He said he wasn’t going to talk to me because I hadn’t introduced myself. That would have allowed him to pull out the little card the Dodgers’ PR department provides players advising them how to get a running start on Page 2.
I can’t imagine this is the first time in 10 years that Tims/Tems has been asked why he stinks on defense, thereby limiting his time as a regular player.
Unable to answer, he just stood and walked away.
Simers is the writing equivalent of a fan who spews obscenities at an outfielder for inning after inning, and then throws a hissy fit when the player tosses a souvenir baseball to somebody else. What contempt he shows for his interview subjects.
Aside from the fact that Thames couldn’t have both “stood” and “walked away” at the very same time, how, exactly, was Thames supposed to respond there? Roll up into the fetal position, and cry “you’re right, I can’t field”? The player handled the situation about as gracefully as he could have. If he had offered any sort of response, Simers would have seized upon it to rip him to shreds.
Remember, we’re not dealing with a fair journalist here. We’re talking about a writer who refers to his son-in-law as the “Grocery Store Bagger” and critcizes his young granddaughter’s spelling abilities. A person who made fun of the Los Angeles Sparks reaching out to lesbian basketball fans, griping about “how are the Sparks going to separate the lesbians at the ticket windows from someone like my wife?” and saying that if the Mighty Ducks did a similar promotional effort, “you could have, ‘The Gayest Place on Earth’ right down the road from ‘The Happiest Place on Earth.’” And yes, he gets paid for these offensive attempts at humor.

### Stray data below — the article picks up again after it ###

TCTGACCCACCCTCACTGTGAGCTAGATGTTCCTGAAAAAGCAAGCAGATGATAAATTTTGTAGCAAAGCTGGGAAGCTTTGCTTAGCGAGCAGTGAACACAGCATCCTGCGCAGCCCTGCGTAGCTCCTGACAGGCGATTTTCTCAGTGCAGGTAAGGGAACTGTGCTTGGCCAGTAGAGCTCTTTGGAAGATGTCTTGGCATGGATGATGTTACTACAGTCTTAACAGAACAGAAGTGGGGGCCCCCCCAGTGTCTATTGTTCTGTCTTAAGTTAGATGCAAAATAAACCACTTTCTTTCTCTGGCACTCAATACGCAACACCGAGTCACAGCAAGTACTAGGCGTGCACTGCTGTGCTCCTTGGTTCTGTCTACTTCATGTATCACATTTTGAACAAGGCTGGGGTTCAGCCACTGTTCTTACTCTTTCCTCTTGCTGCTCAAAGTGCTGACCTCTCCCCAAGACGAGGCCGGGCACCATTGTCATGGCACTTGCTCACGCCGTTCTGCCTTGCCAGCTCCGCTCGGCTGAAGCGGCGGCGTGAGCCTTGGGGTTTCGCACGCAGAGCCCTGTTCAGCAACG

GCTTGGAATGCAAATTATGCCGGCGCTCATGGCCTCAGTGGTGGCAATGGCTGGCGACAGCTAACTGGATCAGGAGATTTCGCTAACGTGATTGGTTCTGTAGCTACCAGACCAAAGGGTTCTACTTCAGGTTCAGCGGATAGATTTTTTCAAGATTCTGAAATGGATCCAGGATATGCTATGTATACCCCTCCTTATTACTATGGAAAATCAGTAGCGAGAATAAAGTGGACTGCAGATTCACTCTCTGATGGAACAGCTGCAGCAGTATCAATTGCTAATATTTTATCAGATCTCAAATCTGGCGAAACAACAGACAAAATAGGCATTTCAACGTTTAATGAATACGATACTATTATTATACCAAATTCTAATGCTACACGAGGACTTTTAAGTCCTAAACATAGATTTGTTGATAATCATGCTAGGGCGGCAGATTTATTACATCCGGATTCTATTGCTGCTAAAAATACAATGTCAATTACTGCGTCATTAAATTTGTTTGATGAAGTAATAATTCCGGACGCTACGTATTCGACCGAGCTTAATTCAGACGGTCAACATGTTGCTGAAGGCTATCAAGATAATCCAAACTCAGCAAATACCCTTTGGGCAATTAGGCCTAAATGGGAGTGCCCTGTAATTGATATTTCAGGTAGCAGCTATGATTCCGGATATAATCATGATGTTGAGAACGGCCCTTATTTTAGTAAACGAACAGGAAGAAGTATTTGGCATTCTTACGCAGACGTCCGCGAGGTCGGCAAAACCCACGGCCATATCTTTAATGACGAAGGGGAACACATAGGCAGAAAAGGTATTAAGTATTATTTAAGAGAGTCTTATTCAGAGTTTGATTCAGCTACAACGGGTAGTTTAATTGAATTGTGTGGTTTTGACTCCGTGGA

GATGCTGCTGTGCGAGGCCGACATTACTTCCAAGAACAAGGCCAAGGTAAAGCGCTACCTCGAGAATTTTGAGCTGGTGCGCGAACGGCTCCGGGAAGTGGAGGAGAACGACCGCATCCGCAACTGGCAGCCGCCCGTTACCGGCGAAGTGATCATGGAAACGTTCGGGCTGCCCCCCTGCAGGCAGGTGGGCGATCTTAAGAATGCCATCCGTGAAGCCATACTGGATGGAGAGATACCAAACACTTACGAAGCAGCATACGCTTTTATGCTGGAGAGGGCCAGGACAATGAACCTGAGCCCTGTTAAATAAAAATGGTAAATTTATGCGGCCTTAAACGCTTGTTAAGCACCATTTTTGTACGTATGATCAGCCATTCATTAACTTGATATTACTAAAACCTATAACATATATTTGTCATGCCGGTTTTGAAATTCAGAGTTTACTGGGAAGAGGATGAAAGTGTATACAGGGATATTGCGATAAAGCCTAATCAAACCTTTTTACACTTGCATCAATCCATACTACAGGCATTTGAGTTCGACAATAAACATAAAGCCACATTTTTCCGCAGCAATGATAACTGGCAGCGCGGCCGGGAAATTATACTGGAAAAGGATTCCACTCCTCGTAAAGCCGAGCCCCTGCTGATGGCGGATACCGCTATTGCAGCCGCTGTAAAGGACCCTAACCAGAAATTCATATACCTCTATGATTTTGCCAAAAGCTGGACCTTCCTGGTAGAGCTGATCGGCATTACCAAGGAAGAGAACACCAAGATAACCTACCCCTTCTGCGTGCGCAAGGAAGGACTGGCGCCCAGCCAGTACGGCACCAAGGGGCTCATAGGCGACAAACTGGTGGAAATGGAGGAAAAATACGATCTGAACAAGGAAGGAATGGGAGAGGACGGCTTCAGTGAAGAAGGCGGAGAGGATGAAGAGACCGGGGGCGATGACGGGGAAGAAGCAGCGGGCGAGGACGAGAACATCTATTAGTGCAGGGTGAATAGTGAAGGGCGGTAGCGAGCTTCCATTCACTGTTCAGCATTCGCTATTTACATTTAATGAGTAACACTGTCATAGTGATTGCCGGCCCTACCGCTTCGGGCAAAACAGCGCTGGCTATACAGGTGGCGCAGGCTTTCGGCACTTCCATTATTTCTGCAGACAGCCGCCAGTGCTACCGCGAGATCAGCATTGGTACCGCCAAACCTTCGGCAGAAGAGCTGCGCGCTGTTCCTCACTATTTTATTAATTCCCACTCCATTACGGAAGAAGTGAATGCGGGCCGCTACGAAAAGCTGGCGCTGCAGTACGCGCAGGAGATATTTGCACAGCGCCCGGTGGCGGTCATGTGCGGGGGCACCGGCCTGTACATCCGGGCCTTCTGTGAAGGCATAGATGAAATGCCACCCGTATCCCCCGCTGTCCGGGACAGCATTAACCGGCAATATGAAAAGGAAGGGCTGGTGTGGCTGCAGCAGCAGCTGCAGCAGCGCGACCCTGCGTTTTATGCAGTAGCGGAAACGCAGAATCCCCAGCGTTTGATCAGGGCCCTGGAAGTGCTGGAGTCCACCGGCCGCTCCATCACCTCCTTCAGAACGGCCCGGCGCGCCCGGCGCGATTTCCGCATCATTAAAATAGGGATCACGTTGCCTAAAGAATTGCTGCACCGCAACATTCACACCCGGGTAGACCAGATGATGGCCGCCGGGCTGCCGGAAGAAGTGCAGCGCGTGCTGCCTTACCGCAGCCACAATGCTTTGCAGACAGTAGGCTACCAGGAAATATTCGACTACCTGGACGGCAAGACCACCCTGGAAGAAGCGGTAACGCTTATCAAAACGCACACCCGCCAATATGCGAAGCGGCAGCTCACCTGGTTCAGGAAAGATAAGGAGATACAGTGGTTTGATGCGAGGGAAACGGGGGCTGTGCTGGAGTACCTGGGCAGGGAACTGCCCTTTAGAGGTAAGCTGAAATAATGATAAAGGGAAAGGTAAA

Simers has a history of player-bashing, too. He is a guy who repeatedly called former Dodger Andruw Jones “the Tubbo,” challenged him to a weight loss contest, then did a faux-outrage column when Jones finally had enough of his attacks. Simers also gave Kobe Bryant the nickname of “Our Ball Hog.”
But here’s the thing that irks me the most. If Simers had bothered to do a little research on Thames, he would have found an infinitely more interesting story for LA Times readers than trying to make the player look foolish.
Marcus’s mother was paralyzed from the neck down in a 1982 car accident, yet she still managed to raise her five children by herself, inspiring her family. Veterine Thames told New York Times writer Jack Curry in 2006 that her health problems “made [Marcus] want to show that he could make something out of himself.” Oh, and she had to have a tube inserted in her throat just to talk to Curry, thanks to having to have a tracheotomy done in 2002. And Thames, who said he was inspired by his mother, joined the National Guard in high school to take care of his family. How many 11th graders do that?
But hey, why actually give your readers real insight about a new player’s life story, when you can just use your press pass and status as a big name with the LA Times to smack him around and try to make him look foolish? Dude’s got issues.